The July 13, 1988, order was a final judgment as to fewer than all of the parties and claims in an action involving multiple claims and parties. Pursuant to Supreme Court Rule 304(a) (107 Ill. 2d R. 304(a)), such an order is not appealable in the absence of an express finding of no just reason to delay its enforcement or appeal. (Ferguson, 111 Ill. 2d at 442, 490 N.E.2d at 1254.) Prior to its amendment, effective January 1, 1989, Rule 304(a) provided that the time for filing the notice of appeal shall run from the entry of the required finding. (107 Ill. 2d R. 304(a).) When an order contains the requisite finding, the affected party loses the right to appeal by waiting until the termination of the remainder of the case. In re Johnson (1985), 134 Ill. App. 3d 365, 368, 480 N.E.2d 520.

Here, the July 13, 1988, order did not contain the requisite finding and, hence, was not appealable at the time entered. It is undisputed that the notice of appeal filed on that day was premature and that the subsequent order of July 19, 1988, purporting to amend the July 13, 1988, order nunc pro tunc to include the finding could not cure the jurisdictional defect where the later order was not a correction of a clerical error but was an attempt to supply omitted judicial action. (See Rauscher v. Albert (1985), 138 Ill. App. 3d 799, 804-05, 485 N.E.2d 1362.) "The office of an order nunc pro tunc is only to supply some omission in the record of an order which was really made but omitted from the record. If an order is actually made by the court but there is a failure to enter it, the court may correct the mistake in failing to enter the order and make the record show the order which the court actually made as of the time it was made." (People v. Rosenwald (1915), 266 Ill. 548, 554, 107 N.E. 854, 856.) No court has a right, as attempted in the case at bar, to create an order by that method or to supply an order which was never, in fact, made. Rosenwald, 266 Ill. at 554, 107 N.E. at 856.

Defendant maintains, however, that while the addition of the finding was not effective nunc pro tunc, the finding was effectively entered on July 19, 1988, and the time for filing a notice of appeal began to run on that date and expired 30 days thereafter. Thus, defendant contends the instant appeal is not timely. Plaintiff responds that the July 19, 1988, order should be given no effect, and thus the requisite finding was first entered on March 7, 1989, such that plaintiff's notice of appeal filed on March 31, 1989, was timely.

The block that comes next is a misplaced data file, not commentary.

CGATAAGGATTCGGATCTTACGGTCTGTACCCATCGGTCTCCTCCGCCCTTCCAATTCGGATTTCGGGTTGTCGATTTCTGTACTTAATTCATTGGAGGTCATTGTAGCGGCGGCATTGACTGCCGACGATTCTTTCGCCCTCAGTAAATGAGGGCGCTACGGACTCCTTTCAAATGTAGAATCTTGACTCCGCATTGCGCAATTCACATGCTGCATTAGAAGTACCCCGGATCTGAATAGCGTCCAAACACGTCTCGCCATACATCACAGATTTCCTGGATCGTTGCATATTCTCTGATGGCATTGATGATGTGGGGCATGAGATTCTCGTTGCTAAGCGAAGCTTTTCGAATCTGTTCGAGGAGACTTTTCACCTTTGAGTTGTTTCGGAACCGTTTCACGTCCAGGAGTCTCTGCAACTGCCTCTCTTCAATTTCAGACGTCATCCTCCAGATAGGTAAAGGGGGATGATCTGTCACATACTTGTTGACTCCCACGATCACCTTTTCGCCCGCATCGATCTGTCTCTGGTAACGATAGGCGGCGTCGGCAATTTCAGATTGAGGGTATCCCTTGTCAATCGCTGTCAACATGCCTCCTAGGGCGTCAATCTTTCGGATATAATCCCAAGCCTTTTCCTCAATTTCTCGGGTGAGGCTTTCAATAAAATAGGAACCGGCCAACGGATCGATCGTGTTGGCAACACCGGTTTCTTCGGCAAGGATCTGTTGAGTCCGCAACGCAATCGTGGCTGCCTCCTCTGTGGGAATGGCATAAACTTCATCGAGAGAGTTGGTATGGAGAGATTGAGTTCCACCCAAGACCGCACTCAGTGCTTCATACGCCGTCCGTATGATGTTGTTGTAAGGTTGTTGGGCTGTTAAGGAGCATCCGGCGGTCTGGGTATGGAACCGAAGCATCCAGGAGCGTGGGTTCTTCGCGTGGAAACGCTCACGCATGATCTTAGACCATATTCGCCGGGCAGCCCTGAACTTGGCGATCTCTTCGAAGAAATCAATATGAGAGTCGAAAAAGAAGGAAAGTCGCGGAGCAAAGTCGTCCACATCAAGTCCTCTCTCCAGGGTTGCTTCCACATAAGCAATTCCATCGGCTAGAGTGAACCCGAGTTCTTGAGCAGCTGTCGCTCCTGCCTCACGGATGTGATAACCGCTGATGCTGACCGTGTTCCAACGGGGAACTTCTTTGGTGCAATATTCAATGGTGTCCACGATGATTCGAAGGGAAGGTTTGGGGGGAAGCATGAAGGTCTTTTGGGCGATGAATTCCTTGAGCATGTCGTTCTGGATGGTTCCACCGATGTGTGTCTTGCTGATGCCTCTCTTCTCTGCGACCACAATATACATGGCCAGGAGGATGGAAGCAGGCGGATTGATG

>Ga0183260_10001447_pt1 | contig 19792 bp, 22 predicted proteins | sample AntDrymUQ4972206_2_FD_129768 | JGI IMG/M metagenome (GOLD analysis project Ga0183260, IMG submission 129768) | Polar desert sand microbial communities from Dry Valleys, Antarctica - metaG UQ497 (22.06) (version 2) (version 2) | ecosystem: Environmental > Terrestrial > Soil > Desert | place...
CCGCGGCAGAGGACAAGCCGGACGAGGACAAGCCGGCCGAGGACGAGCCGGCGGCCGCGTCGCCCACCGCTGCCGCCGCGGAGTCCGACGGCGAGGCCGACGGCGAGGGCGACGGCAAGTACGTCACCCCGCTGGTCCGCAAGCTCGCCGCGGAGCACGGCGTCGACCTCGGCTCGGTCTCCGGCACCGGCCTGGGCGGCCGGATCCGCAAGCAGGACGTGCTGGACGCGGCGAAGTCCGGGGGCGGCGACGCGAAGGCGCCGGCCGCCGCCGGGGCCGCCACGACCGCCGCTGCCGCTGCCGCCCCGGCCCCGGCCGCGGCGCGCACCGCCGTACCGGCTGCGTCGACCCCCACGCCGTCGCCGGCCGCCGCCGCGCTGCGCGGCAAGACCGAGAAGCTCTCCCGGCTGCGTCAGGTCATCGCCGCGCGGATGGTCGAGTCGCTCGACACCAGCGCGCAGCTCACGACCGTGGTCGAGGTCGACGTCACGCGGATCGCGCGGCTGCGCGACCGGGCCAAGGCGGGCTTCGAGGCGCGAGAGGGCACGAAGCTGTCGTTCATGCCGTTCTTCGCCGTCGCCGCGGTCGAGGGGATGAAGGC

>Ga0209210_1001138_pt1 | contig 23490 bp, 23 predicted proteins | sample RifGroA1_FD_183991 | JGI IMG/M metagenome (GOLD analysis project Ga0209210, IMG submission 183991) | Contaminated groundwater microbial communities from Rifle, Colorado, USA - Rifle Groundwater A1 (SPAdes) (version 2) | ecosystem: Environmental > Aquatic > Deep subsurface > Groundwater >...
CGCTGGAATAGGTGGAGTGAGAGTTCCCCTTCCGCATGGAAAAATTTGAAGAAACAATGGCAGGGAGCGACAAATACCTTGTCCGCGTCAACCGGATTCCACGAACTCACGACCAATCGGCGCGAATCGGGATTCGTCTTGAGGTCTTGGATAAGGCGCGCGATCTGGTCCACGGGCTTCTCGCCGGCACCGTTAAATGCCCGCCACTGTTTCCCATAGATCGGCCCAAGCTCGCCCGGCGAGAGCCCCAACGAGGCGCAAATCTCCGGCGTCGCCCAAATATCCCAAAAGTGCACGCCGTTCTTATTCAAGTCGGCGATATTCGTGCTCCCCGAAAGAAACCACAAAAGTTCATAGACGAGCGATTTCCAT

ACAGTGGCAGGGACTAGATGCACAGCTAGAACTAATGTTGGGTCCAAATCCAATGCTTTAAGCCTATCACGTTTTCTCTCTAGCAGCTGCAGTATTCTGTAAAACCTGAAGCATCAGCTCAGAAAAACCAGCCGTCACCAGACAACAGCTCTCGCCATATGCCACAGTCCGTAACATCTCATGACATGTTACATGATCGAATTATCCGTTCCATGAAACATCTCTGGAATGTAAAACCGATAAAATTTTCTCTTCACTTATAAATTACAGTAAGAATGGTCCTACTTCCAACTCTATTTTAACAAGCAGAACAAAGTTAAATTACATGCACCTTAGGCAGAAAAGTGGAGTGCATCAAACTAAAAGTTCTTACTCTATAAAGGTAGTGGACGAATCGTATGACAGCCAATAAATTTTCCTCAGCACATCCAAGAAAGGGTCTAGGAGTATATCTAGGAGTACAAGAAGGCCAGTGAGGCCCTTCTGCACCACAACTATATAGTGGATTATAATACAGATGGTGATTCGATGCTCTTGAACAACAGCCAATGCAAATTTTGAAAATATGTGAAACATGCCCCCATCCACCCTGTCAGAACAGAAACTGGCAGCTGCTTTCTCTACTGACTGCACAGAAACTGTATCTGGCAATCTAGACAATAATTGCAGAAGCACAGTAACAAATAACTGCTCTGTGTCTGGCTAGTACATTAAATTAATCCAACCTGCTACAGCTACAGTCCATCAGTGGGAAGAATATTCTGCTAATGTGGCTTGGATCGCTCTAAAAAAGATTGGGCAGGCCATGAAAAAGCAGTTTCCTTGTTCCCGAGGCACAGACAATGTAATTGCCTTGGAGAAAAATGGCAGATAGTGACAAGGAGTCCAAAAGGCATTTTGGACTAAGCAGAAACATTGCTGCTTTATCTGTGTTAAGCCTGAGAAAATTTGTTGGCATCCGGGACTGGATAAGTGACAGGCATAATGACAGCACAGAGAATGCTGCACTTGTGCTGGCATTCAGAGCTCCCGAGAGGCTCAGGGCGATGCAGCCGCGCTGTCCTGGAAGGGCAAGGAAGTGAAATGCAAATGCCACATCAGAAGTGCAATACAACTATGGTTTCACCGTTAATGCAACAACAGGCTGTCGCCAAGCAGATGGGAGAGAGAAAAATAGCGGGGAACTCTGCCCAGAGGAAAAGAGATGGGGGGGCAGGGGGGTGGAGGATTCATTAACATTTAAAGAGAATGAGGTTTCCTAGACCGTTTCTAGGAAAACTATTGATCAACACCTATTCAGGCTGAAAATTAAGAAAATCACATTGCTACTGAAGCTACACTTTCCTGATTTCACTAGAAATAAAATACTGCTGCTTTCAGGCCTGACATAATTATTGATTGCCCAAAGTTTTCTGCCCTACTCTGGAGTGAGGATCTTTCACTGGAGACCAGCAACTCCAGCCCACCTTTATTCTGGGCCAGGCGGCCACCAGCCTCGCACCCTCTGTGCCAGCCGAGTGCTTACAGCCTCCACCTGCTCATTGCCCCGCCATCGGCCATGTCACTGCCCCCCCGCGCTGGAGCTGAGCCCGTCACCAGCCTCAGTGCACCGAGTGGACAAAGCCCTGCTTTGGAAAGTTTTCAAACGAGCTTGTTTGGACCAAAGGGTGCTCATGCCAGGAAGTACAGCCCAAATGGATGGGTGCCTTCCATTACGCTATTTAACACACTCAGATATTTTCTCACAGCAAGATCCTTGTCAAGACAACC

We agree with plaintiff under the circumstances. It is apparent that the circuit court entered the July 19 order, at the behest of defendant, to cure the jurisdictional defect resulting from the premature notice of appeal. We do not believe the circuit court intended its order to have prospective effect if it could not properly be entered nunc pro tunc, and in the circumstances here, it would be manifestly unfair to give the order prospective effect. This is particularly true here where defendant successfully sought a dismissal of plaintiff's first appeal to this court on the basis that the July 19 nunc pro tunc order could not validate the prior notice of appeal. We need not determine whether under other facts an order improperly entered nunc pro tunc can be otherwise effective from the time of entry.

The July 19, 1988, order was of no effect, and the July 13 order first became appealable on March 7, 1989; therefore, the instant appeal was timely filed.

Turning to the merits of this appeal, the pleadings, depositions, and affidavits establish the following facts. Plaintiff and defendant entered into an agreement pertaining to the development and marketing of certain real estate owned by defendant. The agreement provided that "[defendant] shall have the right during the term of this Agreement to purchase any lot for the sale of which a contract has not been entered into, for the scheduled price." The agreement also contained the following provision:

"It is agreed that Lot 12 shall be offered for sale only after a binding contract for sale has been entered into for the other lots listed on Exhibit 'A'. Michael Butler and/or Jorie Butler Kent shall have an option any time prior to the signing of a binding contract for sale, to purchase the lot, for the purpose of consolidating his/her property for the use of himself or herself or his or her family. Any other lots in the Old Oak Brook subdivision owned by Owner, and not closed on contracts now pending, shall be added to Exhibit 'A' and shall become subject to this agreement."